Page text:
February 01, 2007

Post-official-ceasefire Lebanon has brought many Lebanese together to work on grassroots efforts to help rebuild the country after Israel’s 33 day assault this summer. The groups and organizations formed after the war cut across sectarian and religious lines in this historically divided country and have created a new opportunity for progressive forces to work together. Sami Hermez looks at some of the organizations born from this effort, their politics, and future potential.

Enduring Wars of Terror

By: 
Pranjal Tiwari
Date Published: 
February 01, 2007

Five years since the declaration of the “war on terror” suddenly everyone seems to be a critic. Even the complacent US public seems to have had enough and in the recent congressional elections, they voted to kick out the republicans. Pranjal Tiwari takes account of the last five years of the “war on terror” and the misery and instability it has created globally.

It seems almost every month now that another lie is exposed at the highest levels, as one after the other senior US officials and mainstream commentators line up against the policies of the Bush administration. Whereas even a squeak of disagreement was difficult to detect in the later part of 2001, today, words such as “mistakes”, “failure”, and even “defeat” have become increasingly present in the discourse.

Icarus Project

By: 
Will Hall
Date Published: 
February 01, 2007

The Icarus Project began when Sascha Dubrul, a long-time radical activist and punk musician, sought out other people struggling with the out-of-control emotional extremes that got him diagnosed with bipolar disorder and labeled “mentally ill.” Mental health issues are rarely discussed openly, and when they are, talk is either dominated by pharmaceutical company propaganda that says, “You have a brain disorder and need medication,” or by a narrow anti-system view that preaches, “Mental illness is a myth and taking medication is selling out.” Sascha did not fit into either category; he made the decision to use a prescription psych drug to keep him sane, while at the same time being very uncomfortable with mainstream views of madness.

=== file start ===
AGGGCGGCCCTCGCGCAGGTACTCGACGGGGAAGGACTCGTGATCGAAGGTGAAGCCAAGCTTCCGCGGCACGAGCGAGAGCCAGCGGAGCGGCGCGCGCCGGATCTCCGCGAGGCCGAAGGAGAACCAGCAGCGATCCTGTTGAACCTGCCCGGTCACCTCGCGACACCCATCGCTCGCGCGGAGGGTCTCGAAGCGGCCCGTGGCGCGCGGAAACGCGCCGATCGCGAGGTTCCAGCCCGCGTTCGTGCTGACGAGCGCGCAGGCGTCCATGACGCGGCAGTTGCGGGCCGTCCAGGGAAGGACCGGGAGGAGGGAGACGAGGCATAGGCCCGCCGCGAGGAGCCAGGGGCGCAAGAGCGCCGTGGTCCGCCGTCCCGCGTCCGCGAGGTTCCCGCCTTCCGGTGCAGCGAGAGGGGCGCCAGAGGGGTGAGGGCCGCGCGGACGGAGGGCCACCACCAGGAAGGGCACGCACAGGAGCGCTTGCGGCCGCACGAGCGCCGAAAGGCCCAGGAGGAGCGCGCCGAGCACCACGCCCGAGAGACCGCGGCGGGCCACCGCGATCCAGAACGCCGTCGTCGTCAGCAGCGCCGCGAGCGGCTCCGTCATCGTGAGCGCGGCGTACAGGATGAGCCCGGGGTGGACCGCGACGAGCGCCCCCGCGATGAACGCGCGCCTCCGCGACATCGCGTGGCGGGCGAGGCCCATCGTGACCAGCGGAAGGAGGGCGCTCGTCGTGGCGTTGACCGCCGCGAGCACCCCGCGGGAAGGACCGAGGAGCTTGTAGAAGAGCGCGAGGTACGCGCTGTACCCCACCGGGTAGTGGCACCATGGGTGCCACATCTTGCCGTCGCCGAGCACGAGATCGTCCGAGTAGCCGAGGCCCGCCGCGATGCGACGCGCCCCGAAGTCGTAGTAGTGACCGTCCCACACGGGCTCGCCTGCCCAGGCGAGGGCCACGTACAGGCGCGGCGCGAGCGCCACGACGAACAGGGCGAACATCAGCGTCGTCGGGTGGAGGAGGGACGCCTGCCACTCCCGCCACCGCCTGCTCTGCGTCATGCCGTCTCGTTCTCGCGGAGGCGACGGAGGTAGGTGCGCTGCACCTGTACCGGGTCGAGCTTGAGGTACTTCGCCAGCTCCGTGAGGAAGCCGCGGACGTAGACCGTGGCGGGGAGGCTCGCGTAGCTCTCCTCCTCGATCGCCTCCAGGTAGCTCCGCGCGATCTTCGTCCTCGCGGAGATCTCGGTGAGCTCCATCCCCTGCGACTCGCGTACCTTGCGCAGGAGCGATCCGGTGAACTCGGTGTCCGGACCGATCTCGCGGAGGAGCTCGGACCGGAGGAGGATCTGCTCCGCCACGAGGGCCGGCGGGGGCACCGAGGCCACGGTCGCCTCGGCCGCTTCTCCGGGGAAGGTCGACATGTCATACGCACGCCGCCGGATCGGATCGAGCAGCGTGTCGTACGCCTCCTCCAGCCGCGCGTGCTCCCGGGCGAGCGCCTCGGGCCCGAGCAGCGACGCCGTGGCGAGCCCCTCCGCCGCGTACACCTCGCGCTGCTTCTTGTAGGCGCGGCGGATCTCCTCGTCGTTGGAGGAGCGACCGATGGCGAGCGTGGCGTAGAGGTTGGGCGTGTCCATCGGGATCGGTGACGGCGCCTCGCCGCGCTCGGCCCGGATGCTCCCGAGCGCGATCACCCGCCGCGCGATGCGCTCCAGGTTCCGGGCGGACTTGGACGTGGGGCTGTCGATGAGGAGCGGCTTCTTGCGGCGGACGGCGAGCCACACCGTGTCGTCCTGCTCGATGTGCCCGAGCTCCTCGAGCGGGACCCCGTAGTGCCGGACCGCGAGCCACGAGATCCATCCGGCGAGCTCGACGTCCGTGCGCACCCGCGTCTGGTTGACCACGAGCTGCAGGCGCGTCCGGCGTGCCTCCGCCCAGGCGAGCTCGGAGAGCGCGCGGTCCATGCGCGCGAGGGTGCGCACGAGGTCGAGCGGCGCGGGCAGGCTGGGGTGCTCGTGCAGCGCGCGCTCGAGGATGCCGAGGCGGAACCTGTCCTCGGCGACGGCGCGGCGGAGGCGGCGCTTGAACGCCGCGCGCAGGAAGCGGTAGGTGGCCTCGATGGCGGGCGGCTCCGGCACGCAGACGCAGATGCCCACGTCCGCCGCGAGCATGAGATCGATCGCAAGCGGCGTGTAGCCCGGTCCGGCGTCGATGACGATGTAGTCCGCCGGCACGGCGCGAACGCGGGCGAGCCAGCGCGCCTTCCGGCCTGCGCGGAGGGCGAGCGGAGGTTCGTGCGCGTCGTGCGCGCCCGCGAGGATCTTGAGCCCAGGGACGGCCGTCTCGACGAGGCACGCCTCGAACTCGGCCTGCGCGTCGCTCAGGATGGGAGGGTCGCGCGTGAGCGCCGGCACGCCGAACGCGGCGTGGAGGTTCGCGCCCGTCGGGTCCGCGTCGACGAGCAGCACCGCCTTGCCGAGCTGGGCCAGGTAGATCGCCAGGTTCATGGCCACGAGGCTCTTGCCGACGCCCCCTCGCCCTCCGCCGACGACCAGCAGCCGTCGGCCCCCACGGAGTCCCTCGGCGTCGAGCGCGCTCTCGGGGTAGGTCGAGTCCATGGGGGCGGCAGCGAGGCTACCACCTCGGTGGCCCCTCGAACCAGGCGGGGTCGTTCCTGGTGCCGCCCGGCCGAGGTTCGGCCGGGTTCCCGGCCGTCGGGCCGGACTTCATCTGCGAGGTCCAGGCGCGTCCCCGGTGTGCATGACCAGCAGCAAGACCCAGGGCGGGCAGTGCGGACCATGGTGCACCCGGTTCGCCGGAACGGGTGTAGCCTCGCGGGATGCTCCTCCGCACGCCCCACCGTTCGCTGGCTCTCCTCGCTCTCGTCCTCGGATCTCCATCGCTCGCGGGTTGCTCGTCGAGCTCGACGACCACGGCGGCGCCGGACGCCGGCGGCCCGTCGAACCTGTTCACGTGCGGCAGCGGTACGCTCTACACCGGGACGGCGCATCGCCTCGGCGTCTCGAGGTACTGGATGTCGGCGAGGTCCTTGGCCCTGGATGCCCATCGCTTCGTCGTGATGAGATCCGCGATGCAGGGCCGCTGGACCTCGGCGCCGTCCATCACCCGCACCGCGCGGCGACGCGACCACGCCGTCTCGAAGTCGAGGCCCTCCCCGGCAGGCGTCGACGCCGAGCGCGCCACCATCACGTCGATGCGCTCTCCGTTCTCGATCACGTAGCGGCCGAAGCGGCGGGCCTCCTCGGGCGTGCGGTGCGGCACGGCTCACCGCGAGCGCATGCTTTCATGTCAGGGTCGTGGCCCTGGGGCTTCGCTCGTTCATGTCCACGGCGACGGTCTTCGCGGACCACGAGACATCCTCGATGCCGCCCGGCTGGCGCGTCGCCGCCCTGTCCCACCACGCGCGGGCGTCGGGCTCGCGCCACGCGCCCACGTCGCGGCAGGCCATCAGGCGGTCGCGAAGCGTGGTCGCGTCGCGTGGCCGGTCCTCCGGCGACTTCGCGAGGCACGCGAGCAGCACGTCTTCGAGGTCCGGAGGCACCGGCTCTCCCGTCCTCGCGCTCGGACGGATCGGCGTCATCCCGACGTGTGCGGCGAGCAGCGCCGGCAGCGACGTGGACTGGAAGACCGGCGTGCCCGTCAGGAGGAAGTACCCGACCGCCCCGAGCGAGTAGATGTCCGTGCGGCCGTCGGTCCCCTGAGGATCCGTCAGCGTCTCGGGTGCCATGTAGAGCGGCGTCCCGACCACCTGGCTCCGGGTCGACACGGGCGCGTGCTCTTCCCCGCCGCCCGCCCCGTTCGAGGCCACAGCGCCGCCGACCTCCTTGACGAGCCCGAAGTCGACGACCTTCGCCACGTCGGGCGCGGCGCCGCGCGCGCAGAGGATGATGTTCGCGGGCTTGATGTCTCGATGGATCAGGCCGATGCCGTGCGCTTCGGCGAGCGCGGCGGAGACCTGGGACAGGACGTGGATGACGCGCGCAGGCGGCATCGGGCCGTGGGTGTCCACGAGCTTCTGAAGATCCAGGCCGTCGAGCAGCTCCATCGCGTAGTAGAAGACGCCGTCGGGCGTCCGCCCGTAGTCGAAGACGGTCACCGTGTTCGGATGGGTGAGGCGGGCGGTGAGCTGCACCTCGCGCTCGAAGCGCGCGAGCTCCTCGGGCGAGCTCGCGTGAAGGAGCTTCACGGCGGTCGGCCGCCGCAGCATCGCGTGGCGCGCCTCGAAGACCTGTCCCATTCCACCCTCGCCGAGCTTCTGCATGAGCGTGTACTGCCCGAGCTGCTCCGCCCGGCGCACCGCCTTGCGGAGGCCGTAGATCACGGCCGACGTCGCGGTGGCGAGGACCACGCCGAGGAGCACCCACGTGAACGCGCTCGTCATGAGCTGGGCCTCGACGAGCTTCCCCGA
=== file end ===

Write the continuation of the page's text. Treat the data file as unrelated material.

A lot of us deal with the same dilemmas.

Red, Black, but Not Green: Green Party Challenges in the Black Community

By: 
Roger White
Date Published: 
October 01, 2006

Black voters in the US are like all other voters here with one exception. Many of our ancestors had to die for the right to vote for the lesser of two evils. Naturally, we want our votes not only to count (no slam dunk) we want them to make a difference. Because Blacks are not an electoral majority in any state or nationally, maximizing the worth of our choices by being a part of an electoral coalition that has a real chance to win power is a priority.

Black voters tend to register their anger and frustration at the political status quo simply by not voting, not by supporting third parties.

This wasn’t always the case.

(White) Male Privilege, Black Respectability, and Black Women’s Bodies

By: 
Mark Anthony Neal
Date Published: 
October 01, 2006
    As a Black female, you go to a party, you’re expected to dance, you’re expected to be sexually provocative. You [are expected to] want to be touched, to be grabbed, to be fondled...As if they’re re-enacting a rap video or something. As if we’re there to be their video ho, basically. We can’t just be regular students here.